Northern Cape Premier Zamani Saul has denied allegations that he influenced the awarding of PPE tenders
NORTHERN Cape Premier Dr Zamani Saul has denied having any influence in awarding multimillion-rand tenders to service providers during the Covid-19 pandemic.
This follows media reports that Mandisa Shushu, the wife of Norman Shushu a special adviser in the Premier’s Office, received a R13 million tender to supply the SAPS with one million surgical face masks.
Also under scrutiny is a R26.9 million tender that was awarded to Macronym 37, a company that in 2016 was in the process of being deregistered from the Companies and Intellectual Property Commission (Cipro).
It was reported that the owner of the company, Somandla Sibisi, is politically connected and a close friend of Saul.
Macronym was awarded tenders for the provision of face masks and coveralls by the provincial Department of Health as well as for the distribution of food parcels throughout the Northern Cape.
Sibisi had denied having any relationship with Saul.
Shushu was quoted as advising his wife to cancel the contract as he was employed by government.
As of July, the Northern Cape local government spent R87 million on PPEs, R36 million on social relief grants, R39 million on the disinfection of public buildings and R9 million on infrastructure works and repairs during the national lockdown.
Saul stated that he had great respect for his “fiduciary role” as the premier and denied the allegations that he influenced the awarding of Covid-19 tenders.
“The article seeks to suggest that I have unduly influenced the awarding of Covid-19-related tenders. I want to mention it up front that I don’t engage in piggish plunder of public resources,”
Saul denied having any links with the service providers
“At no point was I involved or tried to influence procurement processes in the Department of Health or the South African Police Service (SAPS) for the benefit of certain individuals … I do not have any role in the management of the SAPS and how they issue tenders, as the SAPS is a national competency.”
Saul also vehemently denied having any ties with Sibisi.
“The allegation that comes from an undisclosed source that Somandla Sibisi is my close friend is pure nonsense. I don’t have a close friend called Somandla Sibisi and I challenge anybody with information to the contrary to come to the fore. I relate to him like any other business person in the Province, which in most cases I meet at ANC events and State of the Province addresses. I don’t have any business, personal or professional dealings with him.”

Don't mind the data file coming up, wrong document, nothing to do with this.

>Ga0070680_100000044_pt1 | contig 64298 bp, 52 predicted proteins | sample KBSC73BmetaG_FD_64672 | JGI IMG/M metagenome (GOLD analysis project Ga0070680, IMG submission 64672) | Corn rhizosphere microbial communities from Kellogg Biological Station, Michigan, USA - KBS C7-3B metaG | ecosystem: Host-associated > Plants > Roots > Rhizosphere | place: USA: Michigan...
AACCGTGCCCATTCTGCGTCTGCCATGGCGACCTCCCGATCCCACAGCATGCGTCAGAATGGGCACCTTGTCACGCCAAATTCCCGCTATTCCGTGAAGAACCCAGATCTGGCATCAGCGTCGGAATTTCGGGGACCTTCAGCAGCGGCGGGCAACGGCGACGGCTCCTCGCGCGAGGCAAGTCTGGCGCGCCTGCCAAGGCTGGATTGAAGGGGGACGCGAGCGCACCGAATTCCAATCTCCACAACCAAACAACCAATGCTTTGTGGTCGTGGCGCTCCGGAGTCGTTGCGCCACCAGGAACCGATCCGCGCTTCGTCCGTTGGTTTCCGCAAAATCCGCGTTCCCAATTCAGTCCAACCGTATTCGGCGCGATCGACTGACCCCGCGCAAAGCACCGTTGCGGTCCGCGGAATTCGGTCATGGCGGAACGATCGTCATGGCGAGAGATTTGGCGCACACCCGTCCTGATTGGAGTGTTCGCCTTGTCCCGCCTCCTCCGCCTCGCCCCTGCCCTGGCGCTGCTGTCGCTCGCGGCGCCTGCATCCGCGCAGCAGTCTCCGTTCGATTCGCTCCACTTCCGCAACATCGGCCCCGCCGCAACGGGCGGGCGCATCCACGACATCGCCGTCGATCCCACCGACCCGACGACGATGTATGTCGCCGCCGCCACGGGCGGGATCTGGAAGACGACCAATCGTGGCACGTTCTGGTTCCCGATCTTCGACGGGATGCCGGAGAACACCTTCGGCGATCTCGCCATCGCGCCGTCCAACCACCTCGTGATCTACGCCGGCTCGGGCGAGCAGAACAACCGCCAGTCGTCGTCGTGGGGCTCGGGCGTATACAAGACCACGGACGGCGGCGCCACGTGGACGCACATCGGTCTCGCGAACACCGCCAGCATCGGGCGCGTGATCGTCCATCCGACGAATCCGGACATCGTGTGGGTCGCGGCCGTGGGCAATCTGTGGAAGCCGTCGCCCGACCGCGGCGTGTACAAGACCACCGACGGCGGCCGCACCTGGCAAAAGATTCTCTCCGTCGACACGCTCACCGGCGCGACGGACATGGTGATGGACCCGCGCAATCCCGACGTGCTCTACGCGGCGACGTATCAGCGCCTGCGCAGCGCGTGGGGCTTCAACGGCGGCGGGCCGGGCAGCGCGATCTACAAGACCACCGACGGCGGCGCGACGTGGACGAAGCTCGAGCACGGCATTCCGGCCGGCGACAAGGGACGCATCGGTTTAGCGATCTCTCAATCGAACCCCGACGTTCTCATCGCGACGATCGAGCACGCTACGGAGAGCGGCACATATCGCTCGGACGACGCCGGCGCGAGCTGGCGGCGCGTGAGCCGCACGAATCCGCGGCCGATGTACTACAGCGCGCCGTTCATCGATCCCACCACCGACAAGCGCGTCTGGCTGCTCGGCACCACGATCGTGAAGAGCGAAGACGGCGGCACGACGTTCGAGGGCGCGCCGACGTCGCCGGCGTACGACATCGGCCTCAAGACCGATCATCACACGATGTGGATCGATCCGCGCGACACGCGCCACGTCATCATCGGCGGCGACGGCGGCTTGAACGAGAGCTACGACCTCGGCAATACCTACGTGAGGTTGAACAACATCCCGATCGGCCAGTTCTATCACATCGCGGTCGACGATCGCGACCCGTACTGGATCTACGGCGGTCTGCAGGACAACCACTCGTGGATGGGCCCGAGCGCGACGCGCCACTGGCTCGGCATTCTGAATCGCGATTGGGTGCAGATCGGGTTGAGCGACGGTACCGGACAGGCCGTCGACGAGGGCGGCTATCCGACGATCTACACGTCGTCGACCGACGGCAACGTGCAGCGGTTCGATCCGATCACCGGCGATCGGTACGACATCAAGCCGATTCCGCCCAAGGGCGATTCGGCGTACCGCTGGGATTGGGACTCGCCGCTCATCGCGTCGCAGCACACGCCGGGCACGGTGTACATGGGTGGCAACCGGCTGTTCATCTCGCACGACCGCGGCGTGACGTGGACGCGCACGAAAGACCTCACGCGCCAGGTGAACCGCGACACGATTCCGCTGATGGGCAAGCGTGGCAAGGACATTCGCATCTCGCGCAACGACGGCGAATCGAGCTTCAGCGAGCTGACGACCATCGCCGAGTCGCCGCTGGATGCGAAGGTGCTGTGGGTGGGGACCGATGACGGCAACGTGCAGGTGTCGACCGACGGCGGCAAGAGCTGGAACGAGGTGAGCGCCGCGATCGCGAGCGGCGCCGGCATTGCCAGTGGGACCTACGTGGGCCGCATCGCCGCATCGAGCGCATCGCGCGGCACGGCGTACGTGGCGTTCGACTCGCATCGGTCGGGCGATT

He indicated that it was “distasteful” to be accused of corruption while he had publicly spoken out against it.
“A matter as serious as this is used to launch an unwarranted attack on my person and integrity. I was amongst the first premiers to support the president’s announcement on publicly declaring all PPE procurement.
“As chairperson of the Provincial Command Council I have, on record, called for full disclosure of all procurements. As a result, the Northern Cape government presented a detailed report on Covid-19 expenditures. This is all due to the fact that there was nothing to hide from my side.”
Saul added that it was impossible for him to have been involved in the issuing of a SAPS tender to Mandisa Shushu, the wife of his special adviser.
“While Norman Shushu is my personal adviser, I don’t understand where I fit in this matter. If the alleged tender was awarded by SAPS in an unlawful manner, the matter must be reported to the law enforcement agencies and the law must take its course. Grasping at straws in an attempt to create a link between myself and the awarding of the tender is actually silly and driven by ulterior motives.”
He pointed out that while it was fair for public servants to be subjected to scrutiny, “reckless allegations without evidence against individuals” would endanger the fight against corruption.
“Since we started with this 6th administration we embarked on far-reaching measures to cut wastage and corruption in the system. As a result we managed to save the provincial government close to R200 million in less than a year.”
Saul said that there are disgruntled individuals who are “deeply unhappy” about measures taken to prevent corruption in the Province.
“They are busy with a serious pushback campaign … to soil my reputation. I will not be deterred by this witch-hunt and blackmail. I will continue to serve the people of Northern Cape honestly and transparently.”
He assured the public that if there was anything untoward with any of the Covid-19-related tenders issued to the 175 companies, there would be “serious consequences” for all those involved.